Maori grievances date back 150 years. What has really brought discontent to its present pitch is a failed attempt to satisfy them. On the surface, the most recent offer of reparations seemed more generous than any made before. Under last year's oddly entitled "Fiscal Envelope", the government proposed to set up a NZ$1bn (£435m) fund as a "full and final" settlement for claims based on all the illegal confiscations, dodgy land purchases and outright thefts which since 1850 have taken millions of acres out of Maori ownership. The whites waited for applause. They were shocked when the Maori tribes unanimously rejected the offer.

The main objection was to the lack of any prior consultation with Maoridom. The sum was not only too small, it was also, as one observer put it, "insultingly round", suggesting that it was quite arbitrary. It excluded many Maori claims on the national parks and other conservation land, on minerals and oil, on riverbeds, shorelines and the seas.

But the problems do not end with land claims. When Mike Smith, detached from his chainsaw, (the tree will probably survive as he was interrupted half way through his task) arrived in court, he refused to enter a plea, on the grounds that the 1840 Treaty of Waitangi entitled him to alternative Maori jurisdiction. Interpretation of the treaty - under which sovereignty (kawanatanga) was ceded to Britain, in return for a guarantee of full chieftainship (tino rangatiratanga) to the Maori - has become a full-time and highly competitive industry. Like Mr Smith, many Maori now claim the treaty means they are entitled to a form of local sovereignty, to control their own lives, laws and lands. Until those claims too are addressed, they promise no respite in their campaigns.

Much of this debate has been rehearsed before. What is new and sinister is that the Maori argument has been taken over by extreme radicals. There is a strange silence from moderate Maori leaders, who seem to approve of the activists and their methods. The only Maori criticisms of the Waitangi protests were concerned with breaches of intra-Maori protocol - people from one tribe should not, uninvited, use the territory of others for protest. Few seemed concerned about how the activists had angered the white majority. In the words of one chief, they have "pushed the door further open" than years of polite oratory ever managed to do.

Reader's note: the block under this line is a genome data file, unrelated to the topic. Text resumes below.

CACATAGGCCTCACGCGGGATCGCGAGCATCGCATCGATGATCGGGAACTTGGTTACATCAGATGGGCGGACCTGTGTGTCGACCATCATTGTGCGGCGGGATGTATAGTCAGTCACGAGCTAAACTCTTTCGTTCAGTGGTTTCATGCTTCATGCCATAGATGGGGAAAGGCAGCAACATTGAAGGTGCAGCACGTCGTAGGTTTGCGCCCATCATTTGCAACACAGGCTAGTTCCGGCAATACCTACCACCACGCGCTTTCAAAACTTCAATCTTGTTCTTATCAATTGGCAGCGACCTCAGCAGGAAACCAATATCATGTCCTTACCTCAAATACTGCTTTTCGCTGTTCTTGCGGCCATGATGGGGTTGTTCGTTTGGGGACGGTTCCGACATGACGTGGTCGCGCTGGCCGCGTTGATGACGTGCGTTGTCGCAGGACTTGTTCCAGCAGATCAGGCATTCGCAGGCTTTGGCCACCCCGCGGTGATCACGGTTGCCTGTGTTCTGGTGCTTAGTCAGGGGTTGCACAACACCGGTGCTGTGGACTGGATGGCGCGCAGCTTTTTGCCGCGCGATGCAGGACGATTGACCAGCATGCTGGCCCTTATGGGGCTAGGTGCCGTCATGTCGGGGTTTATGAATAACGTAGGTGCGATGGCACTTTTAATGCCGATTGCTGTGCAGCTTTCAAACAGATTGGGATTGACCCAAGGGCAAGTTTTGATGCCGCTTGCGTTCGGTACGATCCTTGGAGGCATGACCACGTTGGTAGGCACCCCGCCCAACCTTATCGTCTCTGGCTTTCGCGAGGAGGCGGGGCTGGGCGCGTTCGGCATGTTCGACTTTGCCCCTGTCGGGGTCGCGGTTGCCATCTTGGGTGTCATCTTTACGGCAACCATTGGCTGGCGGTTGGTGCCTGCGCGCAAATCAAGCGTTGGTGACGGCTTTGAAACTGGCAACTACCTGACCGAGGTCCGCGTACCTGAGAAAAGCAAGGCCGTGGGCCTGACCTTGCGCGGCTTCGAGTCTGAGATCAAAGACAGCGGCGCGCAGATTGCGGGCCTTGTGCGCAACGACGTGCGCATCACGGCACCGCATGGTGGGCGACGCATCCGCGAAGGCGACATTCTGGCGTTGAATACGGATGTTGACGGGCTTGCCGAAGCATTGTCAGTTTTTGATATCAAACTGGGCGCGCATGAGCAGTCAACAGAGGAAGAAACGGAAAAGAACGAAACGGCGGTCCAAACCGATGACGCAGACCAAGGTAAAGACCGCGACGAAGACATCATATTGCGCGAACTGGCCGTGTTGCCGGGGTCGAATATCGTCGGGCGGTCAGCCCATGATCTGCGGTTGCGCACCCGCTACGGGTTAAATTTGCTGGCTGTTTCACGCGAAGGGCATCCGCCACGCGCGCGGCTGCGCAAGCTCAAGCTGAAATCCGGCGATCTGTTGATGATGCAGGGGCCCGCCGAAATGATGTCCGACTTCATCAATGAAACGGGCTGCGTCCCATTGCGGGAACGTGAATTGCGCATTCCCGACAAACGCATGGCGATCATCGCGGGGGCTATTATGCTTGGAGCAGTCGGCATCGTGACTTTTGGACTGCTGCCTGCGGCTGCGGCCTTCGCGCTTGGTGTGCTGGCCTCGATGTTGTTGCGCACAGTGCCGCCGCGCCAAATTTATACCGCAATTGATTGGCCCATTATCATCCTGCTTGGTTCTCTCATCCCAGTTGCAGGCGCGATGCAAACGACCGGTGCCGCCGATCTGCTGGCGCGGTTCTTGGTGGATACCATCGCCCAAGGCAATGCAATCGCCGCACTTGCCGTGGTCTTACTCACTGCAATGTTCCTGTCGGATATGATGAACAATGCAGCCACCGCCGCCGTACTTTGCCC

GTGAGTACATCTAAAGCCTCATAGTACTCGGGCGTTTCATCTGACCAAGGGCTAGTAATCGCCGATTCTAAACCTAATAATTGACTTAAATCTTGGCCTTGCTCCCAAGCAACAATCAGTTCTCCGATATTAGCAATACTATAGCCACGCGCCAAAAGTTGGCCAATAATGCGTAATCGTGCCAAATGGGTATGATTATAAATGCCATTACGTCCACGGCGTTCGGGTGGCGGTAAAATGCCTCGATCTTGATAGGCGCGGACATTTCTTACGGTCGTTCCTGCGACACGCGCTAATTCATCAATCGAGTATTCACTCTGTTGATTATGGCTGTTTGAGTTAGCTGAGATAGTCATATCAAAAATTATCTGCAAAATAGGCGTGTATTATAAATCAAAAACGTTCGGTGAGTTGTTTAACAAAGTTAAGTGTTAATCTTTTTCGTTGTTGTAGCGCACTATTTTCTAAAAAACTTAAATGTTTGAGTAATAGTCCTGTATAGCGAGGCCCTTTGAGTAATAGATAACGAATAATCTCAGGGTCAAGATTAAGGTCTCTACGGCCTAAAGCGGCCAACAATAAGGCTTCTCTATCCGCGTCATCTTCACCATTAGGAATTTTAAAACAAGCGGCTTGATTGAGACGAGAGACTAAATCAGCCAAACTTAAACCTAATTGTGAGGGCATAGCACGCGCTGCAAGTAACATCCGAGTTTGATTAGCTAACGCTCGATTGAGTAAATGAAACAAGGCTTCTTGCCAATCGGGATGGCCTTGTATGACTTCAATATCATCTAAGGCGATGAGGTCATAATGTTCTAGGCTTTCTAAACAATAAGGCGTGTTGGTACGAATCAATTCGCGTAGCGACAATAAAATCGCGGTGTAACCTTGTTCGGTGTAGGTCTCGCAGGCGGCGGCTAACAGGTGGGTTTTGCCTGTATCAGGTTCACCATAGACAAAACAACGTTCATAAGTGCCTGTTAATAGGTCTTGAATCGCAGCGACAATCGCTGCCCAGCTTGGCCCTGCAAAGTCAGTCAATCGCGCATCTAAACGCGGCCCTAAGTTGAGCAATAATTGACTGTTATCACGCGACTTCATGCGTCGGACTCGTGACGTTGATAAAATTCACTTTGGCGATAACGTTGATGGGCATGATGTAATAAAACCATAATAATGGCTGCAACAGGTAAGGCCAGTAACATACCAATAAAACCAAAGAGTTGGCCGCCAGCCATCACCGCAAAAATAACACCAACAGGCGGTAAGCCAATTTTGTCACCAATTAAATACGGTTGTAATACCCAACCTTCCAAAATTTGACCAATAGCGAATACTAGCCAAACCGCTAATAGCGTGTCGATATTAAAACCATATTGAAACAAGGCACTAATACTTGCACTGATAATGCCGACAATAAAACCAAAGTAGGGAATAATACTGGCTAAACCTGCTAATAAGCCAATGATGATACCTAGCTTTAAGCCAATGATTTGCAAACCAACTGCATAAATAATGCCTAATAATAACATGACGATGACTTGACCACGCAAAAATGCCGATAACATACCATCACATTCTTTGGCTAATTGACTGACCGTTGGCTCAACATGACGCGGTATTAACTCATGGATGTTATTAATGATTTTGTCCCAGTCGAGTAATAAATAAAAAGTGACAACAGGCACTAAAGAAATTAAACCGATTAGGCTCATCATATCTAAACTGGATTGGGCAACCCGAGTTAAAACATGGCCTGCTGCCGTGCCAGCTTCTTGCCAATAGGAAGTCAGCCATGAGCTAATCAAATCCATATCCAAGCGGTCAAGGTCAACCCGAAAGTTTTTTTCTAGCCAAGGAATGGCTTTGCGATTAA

New Zealand has changed, socially and economically. It was famously the first country to establish a welfare state but, since the mid-1980s, its governments have blazed the trail into a post-welfare society. Free market reforms have been among the most extreme in the world, leading to an increase in inequality greater than in any other country, including Britain. And the Maori are the chief victims. They lag behind pakeha on almost every index - health, crime, housing. Unemployment is around 10 per cent, which is very high by New Zealand's standards, and the Maori are over-represented in the jobless queues. Among urban Maori, an epidemic of child abuse is reported while schoolteachers talk of wild and alienated pupils.

The activists probably don't really believe their own wild words. Certainly many enjoy holding the moral high ground - and, since little other ground, high or low, is in Maori hands, they will not easily give it up. The treaty, they point out, was a sacred covenant between a great power and a newly evangelised race. "You taught us to look up to heaven and pray, and while we were looking up, you stole the land from under us," one great Maori said in the 1890s. It was an indictment that has yet to be answered.

But there is another danger, that the white consensus that justice must be done to the Maori will collapse. No wonder an angry Prime Minister said, after cancelling a meeting with Maori leaders, that, as things stood, "the country could not live together in peace".